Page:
The mode of deformation in a cold-swaged multifunctional Ti-Nb-Ta-Zr-O alloy
|dc.contributor.author||Quadir, Md Zakaria|
|dc.identifier.citation||Guo, W. and Quadir, M.Z. and Ferry, M. 2013. The mode of deformation in a cold-swaged multifunctional Ti-Nb-Ta-Zr-O alloy, pp. 2307-2318.|
Multifunctional titanium alloys, termed Gum Metal™, are ß-phase Ti alloys first developed in 2003. These alloys exhibit many interesting properties including, for example, low rate of work-hardening and superplasticity during cold deformation. The original report described a new plastic deformation mechanism not involving major dislocation activity to explain such deformation behavior. In the current study, a comparable Ti-36.8Nb-2.7Zr-2.0Ta-0.44O (wt pct) alloy to the original investigators was produced by powder sintering, hot forging, solution treatment, and cold swaging with the aim at investigating the microstructural development during swaging. XRD and TEM showed that the forged/solution-treated alloy was ß-phase with a small amount of ?-phase. After cold swaging by up to 96 pct area reduction, TEM/HRTEM revealed the existence of dislocations, deformation twins, ?-phase, nanodisturbances, and lattice bending, with EBSD showing the grains to be highly elongated in the swaging direction, fragmented, and distorted. Most notably, swaging also generated a strong âŒ© 110âŒo fiber texture, even after moderate strains. The foregoing structural analysis provides substantial evidence that dislocations are present in the alloy after cold swaging. The major support of dislocation glide processes acting as the dominant plastic deformation mode in the swaged alloy is the strong âŒ©110âŒo fiber texture that develops, which is a characteristic feature of all cold-drawn/swaged body centered cubic metals and alloys. © 2013 The Minerals, Metals & Materials Society and ASM International.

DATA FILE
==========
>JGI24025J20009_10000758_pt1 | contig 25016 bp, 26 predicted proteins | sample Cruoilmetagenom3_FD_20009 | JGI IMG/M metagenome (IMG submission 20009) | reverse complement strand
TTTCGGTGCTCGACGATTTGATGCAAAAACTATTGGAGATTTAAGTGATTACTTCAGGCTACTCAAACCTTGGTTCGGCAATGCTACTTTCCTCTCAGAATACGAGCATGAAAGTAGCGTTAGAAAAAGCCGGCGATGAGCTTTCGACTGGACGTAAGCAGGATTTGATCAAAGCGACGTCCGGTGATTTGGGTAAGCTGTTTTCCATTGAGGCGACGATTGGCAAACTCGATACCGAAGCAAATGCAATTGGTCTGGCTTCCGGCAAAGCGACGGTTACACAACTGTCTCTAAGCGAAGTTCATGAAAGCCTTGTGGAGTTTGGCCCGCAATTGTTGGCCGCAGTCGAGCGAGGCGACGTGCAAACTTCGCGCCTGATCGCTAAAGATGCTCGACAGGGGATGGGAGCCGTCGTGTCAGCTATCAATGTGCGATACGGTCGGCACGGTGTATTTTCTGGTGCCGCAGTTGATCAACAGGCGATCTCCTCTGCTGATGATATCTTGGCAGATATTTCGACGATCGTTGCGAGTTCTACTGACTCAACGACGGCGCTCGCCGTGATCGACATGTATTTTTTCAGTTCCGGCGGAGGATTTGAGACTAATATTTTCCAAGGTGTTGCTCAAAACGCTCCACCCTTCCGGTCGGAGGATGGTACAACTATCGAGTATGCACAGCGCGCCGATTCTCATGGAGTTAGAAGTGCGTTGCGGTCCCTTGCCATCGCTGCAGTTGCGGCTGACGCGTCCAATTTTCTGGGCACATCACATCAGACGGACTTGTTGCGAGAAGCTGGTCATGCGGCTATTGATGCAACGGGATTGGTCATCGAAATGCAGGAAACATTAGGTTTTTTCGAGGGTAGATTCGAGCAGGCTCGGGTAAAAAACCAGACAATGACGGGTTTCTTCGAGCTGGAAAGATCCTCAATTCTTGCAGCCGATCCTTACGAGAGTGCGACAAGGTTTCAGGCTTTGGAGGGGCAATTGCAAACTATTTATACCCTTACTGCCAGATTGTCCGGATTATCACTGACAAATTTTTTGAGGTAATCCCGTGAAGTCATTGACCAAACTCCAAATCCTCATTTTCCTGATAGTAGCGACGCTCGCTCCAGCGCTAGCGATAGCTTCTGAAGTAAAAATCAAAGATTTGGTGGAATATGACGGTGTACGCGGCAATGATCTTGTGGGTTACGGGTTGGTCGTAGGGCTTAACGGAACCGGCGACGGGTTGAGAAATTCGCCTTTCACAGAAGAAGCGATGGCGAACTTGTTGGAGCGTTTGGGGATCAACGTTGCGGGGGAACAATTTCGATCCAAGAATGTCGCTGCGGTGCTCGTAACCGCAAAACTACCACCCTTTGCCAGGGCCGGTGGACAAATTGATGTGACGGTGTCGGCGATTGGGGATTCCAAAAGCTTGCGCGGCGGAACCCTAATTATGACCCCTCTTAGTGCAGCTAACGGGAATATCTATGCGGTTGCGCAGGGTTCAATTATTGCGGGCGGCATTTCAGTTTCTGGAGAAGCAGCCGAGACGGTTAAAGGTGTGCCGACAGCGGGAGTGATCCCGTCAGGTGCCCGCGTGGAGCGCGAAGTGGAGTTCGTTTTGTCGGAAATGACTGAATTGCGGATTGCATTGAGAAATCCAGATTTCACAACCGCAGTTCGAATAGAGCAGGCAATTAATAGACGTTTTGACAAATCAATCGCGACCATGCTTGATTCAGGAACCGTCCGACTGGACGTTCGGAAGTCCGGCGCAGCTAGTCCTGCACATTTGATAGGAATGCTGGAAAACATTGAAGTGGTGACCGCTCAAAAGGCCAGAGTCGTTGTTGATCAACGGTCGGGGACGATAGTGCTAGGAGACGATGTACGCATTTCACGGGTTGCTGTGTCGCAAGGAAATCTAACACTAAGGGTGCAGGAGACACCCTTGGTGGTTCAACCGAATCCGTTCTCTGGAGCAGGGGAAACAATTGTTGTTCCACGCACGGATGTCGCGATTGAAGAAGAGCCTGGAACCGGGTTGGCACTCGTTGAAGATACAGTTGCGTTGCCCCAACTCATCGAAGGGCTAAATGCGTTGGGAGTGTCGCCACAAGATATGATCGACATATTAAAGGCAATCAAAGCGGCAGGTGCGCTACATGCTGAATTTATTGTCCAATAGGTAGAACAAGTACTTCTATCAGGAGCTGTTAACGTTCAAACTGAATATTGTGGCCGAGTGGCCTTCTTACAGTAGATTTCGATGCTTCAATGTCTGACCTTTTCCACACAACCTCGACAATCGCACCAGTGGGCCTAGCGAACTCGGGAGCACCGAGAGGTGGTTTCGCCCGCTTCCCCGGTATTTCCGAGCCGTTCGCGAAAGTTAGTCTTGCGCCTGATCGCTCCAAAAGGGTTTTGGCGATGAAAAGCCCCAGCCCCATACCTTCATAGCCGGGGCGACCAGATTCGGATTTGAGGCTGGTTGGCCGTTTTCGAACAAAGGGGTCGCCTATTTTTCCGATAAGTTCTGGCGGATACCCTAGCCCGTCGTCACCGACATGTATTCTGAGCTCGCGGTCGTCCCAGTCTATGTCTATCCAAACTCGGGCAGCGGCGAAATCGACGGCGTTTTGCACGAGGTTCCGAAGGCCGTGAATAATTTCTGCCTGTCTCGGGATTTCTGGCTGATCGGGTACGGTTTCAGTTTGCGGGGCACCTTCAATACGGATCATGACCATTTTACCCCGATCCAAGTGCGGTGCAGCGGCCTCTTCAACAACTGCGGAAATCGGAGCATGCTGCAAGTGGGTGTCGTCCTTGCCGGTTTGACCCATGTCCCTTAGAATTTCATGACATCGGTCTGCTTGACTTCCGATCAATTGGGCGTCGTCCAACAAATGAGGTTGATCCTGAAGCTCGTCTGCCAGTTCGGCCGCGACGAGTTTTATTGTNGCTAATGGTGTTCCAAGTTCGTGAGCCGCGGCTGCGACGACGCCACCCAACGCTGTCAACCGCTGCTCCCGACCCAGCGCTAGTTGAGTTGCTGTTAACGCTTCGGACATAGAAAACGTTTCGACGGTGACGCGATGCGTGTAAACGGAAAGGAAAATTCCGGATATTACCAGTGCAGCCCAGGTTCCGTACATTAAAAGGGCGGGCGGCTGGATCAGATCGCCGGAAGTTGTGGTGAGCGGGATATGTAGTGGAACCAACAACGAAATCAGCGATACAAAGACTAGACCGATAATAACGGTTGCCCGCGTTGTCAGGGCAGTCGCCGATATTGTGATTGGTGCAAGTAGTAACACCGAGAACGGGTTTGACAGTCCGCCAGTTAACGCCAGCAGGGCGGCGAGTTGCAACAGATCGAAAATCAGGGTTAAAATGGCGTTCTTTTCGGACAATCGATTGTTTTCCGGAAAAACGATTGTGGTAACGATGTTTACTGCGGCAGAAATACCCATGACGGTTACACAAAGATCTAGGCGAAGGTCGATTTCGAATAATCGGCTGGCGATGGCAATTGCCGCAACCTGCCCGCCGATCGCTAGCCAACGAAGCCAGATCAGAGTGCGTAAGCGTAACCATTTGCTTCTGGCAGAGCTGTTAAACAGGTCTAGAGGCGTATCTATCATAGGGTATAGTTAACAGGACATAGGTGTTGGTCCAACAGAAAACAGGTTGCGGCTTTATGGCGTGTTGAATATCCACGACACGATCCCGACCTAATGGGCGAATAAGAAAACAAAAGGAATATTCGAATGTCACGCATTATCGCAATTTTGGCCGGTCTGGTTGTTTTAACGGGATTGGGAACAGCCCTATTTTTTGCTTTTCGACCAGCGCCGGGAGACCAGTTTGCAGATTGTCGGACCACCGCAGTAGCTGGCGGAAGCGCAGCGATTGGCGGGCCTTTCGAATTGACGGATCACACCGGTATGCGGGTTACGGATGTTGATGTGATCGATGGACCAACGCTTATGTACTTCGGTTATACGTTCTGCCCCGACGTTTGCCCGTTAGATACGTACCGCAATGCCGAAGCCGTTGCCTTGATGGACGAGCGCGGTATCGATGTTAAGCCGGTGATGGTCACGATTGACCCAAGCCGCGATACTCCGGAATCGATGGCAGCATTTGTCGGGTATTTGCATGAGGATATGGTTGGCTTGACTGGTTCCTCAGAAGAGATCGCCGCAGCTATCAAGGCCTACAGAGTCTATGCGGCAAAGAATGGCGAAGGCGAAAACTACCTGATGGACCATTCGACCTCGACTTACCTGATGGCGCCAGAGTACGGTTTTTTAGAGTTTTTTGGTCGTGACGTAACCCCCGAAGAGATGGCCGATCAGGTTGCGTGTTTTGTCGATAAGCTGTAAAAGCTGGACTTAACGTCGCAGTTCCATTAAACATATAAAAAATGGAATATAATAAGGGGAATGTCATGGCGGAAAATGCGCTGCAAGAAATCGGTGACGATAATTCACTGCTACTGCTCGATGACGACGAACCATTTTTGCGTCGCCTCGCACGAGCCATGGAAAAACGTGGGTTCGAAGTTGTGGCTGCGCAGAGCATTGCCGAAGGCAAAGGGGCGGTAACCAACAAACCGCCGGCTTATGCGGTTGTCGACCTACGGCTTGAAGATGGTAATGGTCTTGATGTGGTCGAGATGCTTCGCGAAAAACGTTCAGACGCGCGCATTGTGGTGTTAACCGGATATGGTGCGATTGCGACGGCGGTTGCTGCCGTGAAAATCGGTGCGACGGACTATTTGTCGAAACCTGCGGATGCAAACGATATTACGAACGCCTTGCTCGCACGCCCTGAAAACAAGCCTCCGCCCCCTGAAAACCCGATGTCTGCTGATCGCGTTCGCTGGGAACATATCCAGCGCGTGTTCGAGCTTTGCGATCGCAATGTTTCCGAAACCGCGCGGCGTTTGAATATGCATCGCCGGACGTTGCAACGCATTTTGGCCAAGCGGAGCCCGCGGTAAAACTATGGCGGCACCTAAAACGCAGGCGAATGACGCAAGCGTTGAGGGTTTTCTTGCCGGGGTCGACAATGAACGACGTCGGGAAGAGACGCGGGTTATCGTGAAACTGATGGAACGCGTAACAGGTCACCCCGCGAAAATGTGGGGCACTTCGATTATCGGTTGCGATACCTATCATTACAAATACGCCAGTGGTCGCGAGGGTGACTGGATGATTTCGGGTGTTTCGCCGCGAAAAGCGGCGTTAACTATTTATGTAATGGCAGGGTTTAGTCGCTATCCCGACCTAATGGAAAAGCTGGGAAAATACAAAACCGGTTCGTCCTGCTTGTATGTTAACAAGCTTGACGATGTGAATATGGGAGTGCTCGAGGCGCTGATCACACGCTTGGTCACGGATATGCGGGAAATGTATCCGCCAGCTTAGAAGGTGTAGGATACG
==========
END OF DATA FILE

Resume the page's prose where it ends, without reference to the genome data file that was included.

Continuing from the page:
|dc.title||The mode of deformation in a cold-swaged multifunctional Ti-Nb-Ta-Zr-O alloy|
|dcterms.source.title||Metallurgical and Materials Transactions A: Physical Metallurgy and Materials Science|
|dcterms.source.series||Metallurgical and Materials Transactions A: Physical Metallurgy and Materials Science|
|curtin.department||John de Laeter Centre|
|curtin.accessStatus||Fulltext not available|
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